Rolling Stones Saxophonist Bobby Keys Dead at 70

The musician who appeared on "Brown Sugar," "Live With Me" and countless others played with the band for more than 40 years

Bobby Keys performs at the Highline Ballroom on August 23rd, 2012 in New York City. Credit: Brian Hineline/Corbis

Bobby Keys, the larger-than-life saxophone player who toured with the Rolling Stones for more than 45 years and played on studio classics like "Brown Sugar" and "Live With Me," has passed away. He was 70.

"If you believe in the magic of rock & roll, which I devoutly do, it isn't in the individual," Keys told Rolling Stone in 2012. "I’ve played in bands with A-team players around, but unless they can play together, it doesn’t do any good."

"The Rolling Stones are devastated by the loss of their very dear friend and legendary saxophone player, Bobby Keys," the band said in a statement. "Bobby made a unique musical contribution to the band since the 1960s. He will be greatly missed."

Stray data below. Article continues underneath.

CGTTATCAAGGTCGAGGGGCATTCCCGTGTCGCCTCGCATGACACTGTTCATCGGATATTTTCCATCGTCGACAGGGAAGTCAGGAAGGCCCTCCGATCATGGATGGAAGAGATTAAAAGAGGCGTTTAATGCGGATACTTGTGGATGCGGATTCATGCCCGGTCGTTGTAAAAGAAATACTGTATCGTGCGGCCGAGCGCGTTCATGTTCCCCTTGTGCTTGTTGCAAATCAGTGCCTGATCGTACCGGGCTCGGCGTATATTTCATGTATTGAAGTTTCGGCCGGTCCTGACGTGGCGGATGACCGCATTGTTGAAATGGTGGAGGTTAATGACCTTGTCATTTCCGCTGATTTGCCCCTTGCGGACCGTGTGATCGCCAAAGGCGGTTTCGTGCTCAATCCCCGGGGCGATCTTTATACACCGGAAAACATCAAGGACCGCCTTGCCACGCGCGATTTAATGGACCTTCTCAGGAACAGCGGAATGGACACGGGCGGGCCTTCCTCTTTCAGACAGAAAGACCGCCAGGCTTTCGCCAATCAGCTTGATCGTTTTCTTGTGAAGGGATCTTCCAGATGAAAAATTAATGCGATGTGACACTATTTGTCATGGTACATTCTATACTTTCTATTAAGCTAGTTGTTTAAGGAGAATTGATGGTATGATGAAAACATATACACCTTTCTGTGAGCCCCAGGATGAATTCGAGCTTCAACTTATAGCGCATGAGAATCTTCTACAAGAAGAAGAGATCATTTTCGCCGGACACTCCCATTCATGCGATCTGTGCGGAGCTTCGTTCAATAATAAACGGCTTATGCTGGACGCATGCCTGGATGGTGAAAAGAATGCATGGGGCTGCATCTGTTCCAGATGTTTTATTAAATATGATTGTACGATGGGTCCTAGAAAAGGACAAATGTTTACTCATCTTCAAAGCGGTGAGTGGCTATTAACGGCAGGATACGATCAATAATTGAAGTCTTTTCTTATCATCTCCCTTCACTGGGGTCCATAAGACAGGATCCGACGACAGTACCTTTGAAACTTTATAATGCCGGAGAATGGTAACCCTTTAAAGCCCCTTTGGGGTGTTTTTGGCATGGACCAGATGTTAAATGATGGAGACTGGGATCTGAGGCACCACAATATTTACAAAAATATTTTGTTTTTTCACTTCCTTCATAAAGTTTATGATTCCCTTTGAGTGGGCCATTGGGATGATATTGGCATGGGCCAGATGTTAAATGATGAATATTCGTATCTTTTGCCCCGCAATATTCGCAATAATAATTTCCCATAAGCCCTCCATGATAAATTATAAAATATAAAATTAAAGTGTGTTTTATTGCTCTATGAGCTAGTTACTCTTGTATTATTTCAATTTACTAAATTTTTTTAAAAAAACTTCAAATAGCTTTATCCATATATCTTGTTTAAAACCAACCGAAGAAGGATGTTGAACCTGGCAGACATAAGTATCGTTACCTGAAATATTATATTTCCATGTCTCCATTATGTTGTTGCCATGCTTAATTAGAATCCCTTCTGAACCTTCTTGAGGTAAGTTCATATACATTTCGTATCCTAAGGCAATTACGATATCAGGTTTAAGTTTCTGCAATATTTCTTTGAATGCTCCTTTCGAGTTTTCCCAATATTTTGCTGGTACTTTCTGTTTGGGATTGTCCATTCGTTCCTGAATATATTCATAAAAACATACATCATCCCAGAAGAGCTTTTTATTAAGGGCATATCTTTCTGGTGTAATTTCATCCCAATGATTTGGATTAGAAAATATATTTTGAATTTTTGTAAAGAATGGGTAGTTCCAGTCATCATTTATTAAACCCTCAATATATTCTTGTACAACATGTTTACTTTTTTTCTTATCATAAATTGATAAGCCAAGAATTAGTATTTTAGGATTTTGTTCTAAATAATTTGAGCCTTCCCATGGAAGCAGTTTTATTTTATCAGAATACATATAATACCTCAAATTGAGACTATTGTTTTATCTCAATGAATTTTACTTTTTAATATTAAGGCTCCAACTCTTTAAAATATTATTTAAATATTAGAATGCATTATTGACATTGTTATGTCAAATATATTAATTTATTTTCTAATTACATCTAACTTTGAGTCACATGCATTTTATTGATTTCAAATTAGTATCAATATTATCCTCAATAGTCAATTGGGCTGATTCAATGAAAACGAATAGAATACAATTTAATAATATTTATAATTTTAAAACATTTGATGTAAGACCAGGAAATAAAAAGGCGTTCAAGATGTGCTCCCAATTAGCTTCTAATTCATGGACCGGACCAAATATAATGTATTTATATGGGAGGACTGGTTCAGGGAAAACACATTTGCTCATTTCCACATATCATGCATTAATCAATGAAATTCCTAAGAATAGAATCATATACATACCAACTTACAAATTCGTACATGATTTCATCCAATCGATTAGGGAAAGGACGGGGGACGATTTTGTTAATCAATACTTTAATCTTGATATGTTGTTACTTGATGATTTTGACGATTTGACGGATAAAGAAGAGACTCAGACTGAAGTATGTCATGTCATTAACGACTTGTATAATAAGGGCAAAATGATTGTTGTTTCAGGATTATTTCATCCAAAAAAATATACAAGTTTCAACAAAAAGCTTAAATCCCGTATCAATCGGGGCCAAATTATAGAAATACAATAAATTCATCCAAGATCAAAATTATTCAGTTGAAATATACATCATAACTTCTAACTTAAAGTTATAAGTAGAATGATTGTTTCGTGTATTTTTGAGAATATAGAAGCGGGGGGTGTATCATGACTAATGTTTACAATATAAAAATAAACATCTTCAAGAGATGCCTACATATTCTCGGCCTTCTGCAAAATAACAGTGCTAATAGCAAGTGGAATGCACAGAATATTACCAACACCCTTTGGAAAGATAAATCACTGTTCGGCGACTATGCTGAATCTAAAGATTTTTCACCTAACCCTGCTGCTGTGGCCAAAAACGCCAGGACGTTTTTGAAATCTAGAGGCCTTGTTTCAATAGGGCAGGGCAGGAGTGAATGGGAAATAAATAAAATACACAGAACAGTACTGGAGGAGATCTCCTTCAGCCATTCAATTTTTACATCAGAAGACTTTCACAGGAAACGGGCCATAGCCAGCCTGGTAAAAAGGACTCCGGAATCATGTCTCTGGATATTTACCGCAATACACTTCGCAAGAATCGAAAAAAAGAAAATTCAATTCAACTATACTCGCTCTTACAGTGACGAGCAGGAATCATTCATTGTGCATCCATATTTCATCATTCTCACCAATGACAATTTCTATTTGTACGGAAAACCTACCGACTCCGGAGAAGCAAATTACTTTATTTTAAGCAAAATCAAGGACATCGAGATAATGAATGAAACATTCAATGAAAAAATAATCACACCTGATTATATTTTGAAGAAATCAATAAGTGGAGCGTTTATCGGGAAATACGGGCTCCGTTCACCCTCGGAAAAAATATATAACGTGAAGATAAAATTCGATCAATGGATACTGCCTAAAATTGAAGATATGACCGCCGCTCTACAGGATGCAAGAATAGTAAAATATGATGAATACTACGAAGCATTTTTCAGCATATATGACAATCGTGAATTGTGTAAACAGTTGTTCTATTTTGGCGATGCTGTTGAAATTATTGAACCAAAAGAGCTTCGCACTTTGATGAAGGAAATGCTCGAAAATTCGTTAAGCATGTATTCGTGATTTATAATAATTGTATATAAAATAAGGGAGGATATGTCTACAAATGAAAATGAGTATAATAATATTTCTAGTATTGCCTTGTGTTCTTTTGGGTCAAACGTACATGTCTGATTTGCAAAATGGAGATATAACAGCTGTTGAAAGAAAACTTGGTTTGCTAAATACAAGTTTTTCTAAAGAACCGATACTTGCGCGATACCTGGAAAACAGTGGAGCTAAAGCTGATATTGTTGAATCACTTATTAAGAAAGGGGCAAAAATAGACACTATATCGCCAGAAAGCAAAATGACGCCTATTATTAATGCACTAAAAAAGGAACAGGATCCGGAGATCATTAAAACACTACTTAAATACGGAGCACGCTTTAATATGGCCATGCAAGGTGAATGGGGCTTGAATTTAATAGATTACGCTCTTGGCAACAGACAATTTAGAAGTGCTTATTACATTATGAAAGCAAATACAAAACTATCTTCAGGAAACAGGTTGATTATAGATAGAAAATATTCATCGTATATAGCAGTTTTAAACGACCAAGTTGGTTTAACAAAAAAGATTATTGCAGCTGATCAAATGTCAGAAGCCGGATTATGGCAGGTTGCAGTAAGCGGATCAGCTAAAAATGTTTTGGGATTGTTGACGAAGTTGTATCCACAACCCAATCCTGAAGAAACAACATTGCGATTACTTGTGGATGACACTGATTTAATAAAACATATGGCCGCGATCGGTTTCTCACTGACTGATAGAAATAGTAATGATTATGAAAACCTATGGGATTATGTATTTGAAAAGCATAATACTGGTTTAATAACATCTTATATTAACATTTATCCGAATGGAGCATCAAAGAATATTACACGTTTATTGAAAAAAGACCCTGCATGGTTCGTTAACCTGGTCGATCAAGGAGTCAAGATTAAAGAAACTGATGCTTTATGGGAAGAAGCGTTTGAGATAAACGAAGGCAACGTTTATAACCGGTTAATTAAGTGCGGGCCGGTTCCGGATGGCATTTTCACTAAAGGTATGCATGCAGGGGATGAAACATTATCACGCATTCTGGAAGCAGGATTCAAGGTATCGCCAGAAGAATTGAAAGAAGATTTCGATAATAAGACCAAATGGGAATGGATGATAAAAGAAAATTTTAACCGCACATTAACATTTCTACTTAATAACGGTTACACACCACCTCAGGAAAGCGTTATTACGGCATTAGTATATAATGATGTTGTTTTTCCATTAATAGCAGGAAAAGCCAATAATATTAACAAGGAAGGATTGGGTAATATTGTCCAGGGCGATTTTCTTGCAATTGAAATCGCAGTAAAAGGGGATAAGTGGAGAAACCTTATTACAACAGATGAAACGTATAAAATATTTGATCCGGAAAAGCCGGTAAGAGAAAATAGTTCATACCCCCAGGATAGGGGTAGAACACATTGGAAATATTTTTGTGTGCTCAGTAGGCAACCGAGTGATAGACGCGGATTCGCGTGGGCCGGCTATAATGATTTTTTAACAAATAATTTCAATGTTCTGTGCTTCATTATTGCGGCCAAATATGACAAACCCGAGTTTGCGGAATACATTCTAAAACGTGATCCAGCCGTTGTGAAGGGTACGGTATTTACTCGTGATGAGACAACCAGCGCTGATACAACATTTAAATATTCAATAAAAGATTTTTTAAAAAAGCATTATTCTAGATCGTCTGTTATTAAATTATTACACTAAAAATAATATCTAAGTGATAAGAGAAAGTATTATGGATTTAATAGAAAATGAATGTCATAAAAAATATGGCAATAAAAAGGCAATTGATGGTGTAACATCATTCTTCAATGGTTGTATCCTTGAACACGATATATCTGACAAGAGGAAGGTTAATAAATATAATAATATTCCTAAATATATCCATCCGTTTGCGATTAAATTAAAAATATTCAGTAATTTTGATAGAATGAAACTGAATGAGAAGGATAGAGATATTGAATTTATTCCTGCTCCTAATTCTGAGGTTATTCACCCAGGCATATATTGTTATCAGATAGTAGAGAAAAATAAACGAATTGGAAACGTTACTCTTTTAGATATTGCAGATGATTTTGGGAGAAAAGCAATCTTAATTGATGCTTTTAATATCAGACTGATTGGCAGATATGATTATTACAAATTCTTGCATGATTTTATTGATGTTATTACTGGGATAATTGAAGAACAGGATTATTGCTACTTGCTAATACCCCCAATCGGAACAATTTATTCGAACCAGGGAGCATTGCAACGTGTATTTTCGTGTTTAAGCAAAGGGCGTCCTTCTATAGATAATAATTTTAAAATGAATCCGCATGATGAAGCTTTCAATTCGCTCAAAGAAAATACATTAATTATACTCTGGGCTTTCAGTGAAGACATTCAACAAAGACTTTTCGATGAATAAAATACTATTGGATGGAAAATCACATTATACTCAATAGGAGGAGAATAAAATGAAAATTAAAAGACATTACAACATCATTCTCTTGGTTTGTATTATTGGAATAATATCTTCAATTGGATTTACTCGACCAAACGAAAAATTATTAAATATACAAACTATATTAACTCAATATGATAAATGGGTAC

“I have lost the largest pal in the world and I can't express the sense of sadness I feel, although Bobby would tell me to cheer up," Stones guitarist Keith Richards said in a statement. "My condolences to all that knew him and his love of music.”

Keys was born in Slaton, Texas, where he discovered the powerful sound of bandleader King Curtis. "He approached his [sax] solos differently than your jazz cats – most of 'em were pretty snooty jazzberries who thought rock & roll was just a waste of time. But King Curtis, he played sax the way a guitar plays, like James Burton would play a lead on a song. It was how he played and how he attacked the notes and his phrasing that was different than the normal."

In Lubbock, Keys befriended Buddy Holly, playing with him briefly as a teenager. "I kind of weaseled my way into the perimeter of the garage," recalled Keys. "He was the first guy I heard play electric guitar and it impressed the hell out of me."

By the early Sixties, a teenage Keys was backing pop star Bobby Vee, hitting the road on Dick Clark’s Caravan of Stars tour. "Rolling down the highway with Little Anthony and Little Eva and Major Lance and Billy Stewart and Freddy Canon. It was really cool. I was still a teenager. We played armories and gymnasiums and things like that. It was great training."